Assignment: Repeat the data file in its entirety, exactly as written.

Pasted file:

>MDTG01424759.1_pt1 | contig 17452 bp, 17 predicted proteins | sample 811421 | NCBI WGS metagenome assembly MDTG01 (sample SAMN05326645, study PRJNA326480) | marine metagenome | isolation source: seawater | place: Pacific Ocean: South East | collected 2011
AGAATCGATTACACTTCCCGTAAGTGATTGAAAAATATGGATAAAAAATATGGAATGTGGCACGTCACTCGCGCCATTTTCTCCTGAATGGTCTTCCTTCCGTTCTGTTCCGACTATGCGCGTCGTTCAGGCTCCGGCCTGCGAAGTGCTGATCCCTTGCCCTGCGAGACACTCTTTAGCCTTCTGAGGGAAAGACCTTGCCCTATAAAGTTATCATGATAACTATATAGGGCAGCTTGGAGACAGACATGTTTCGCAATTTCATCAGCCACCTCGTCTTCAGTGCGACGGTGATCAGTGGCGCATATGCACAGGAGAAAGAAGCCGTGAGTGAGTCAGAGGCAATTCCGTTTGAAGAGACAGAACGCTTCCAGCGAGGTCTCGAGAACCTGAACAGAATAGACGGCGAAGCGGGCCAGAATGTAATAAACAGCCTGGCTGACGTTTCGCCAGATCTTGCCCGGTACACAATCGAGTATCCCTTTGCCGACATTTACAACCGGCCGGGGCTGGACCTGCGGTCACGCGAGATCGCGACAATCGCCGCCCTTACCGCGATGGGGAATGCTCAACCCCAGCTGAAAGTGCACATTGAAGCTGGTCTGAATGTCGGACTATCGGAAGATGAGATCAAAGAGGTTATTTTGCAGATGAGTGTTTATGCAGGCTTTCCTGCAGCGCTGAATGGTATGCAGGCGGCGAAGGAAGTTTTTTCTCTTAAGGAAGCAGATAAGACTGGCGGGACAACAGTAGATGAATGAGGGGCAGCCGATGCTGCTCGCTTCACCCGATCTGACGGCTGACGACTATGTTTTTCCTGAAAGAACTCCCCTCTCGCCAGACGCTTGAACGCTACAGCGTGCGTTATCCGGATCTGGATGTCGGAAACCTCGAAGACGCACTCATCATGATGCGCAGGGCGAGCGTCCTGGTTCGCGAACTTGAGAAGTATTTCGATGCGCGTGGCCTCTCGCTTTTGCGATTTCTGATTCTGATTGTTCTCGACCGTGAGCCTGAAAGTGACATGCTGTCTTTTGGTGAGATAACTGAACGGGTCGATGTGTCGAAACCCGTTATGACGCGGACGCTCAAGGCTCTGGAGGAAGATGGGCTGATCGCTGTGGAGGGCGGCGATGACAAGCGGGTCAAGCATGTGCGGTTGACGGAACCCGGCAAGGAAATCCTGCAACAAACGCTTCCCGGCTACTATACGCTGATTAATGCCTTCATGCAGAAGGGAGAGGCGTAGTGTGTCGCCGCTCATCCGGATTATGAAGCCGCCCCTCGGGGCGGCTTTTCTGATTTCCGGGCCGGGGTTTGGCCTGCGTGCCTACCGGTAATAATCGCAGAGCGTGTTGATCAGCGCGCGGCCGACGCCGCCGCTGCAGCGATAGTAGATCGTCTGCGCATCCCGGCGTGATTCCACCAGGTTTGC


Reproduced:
>MDTG01424759.1_pt1 | contig 17452 bp, 17 predicted proteins | sample 811421 | NCBI WGS metagenome assembly MDTG01 (sample SAMN05326645, study PRJNA326480) | marine metagenome | isolation source: seawater | place: Pacific Ocean: South East | collected 2011
AGAATCGATTACACTTCCCGTAAGTGATTGAAAAATATGGATAAAAAATATGGAATGTGGCACGTCACTCGCGCCATTTTCTCCTGAATGGTCTTCCTTCCGTTCTGTTCCGACTATGCGCGTCGTTCAGGCTCCGGCCTGCGAAGTGCTGATCCCTTGCCCTGCGAGACACTCTTTAGCCTTCTGAGGGAAAGACCTTGCCCTATAAAGTTATCATGATAACTATATAGGGCAGCTTGGAGACAGACATGTTTCGCAATTTCATCAGCCACCTCGTCTTCAGTGCGACGGTGATCAGTGGCGCATATGCACAGGAGAAAGAAGCCGTGAGTGAGTCAGAGGCAATTCCGTTTGAAGAGACAGAACGCTTCCAGCGAGGTCTCGAGAACCTGAACAGAATAGACGGCGAAGCGGGCCAGAATGTAATAAACAGCCTGGCTGACGTTTCGCCAGATCTTGCCCGGTACACAATCGAGTATCCCTTTGCCGACATTTACAACCGGCCGGGGCTGGACCTGCGGTCACGCGAGATCGCGACAATCGCCGCCCTTACCGCGATGGGGAATGCTCAACCCCAGCTGAAAGTGCACATTGAAGCTGGTCTGAATGTCGGACTATCGGAAGATGAGATCAAAGAGGTTATTTTGCAGATGAGTGTTTATGCAGGCTTTCCTGCAGCGCTGAATGGTATGCAGGCGGCGAAGGAAGTTTTTTCTCTTAAGGAAGCAGATAAGACTGGCGGGACAACAGTAGATGAATGAGGGGCAGCCGATGCTGCTCGCTTCACCCGATCTGACGGCTGACGACTATGTTTTTCCTGAAAGAACTCCCCTCTCGCCAGACGCTTGAACGCTACAGCGTGCGTTATCCGGATCTGGATGTCGGAAACCTCGAAGACGCACTCATCATGATGCGCAGGGCGAGCGTCCTGGTTCGCGAACTTGAGAAGTATTTCGATGCGCGTGGCCTCTCGCTTTTGCGATTTCTGATTCTGATTGTTCTCGACCGTGAGCCTGAAAGTGACATGCTGTCTTTTGGTGAGATAACTGAACGGGTCGATGTGTCGAAACCCGTTATGACGCGGACGCTCAAGGCTCTGGAGGAAGATGGGCTGATCGCTGTGGAGGGCGGCGATGACAAGCGGGTCAAGCATGTGCGGTTGACGGAACCCGGCAAGGAAATCCTGCAACAAACGCTTCCCGGCTACTATACGCTGATTAATGCCTTCATGCAGAAGGGAGAGGCGTAGTGTGTCGCCGCTCATCCGGATTATGAAGCCGCCCCTCGGGGCGGCTTTTCTGATTTCCGGGCCGGGGTTTGGCCTGCGTGCCTACCGGTAATAATCGCAGAGCGTGTTGATCAGCGCGCGGCCGACGCCGCCGCTGCAGCGATAGTAGATCGTCTGCGCATCCCGGCGTGATTCCACCAGGTTTGC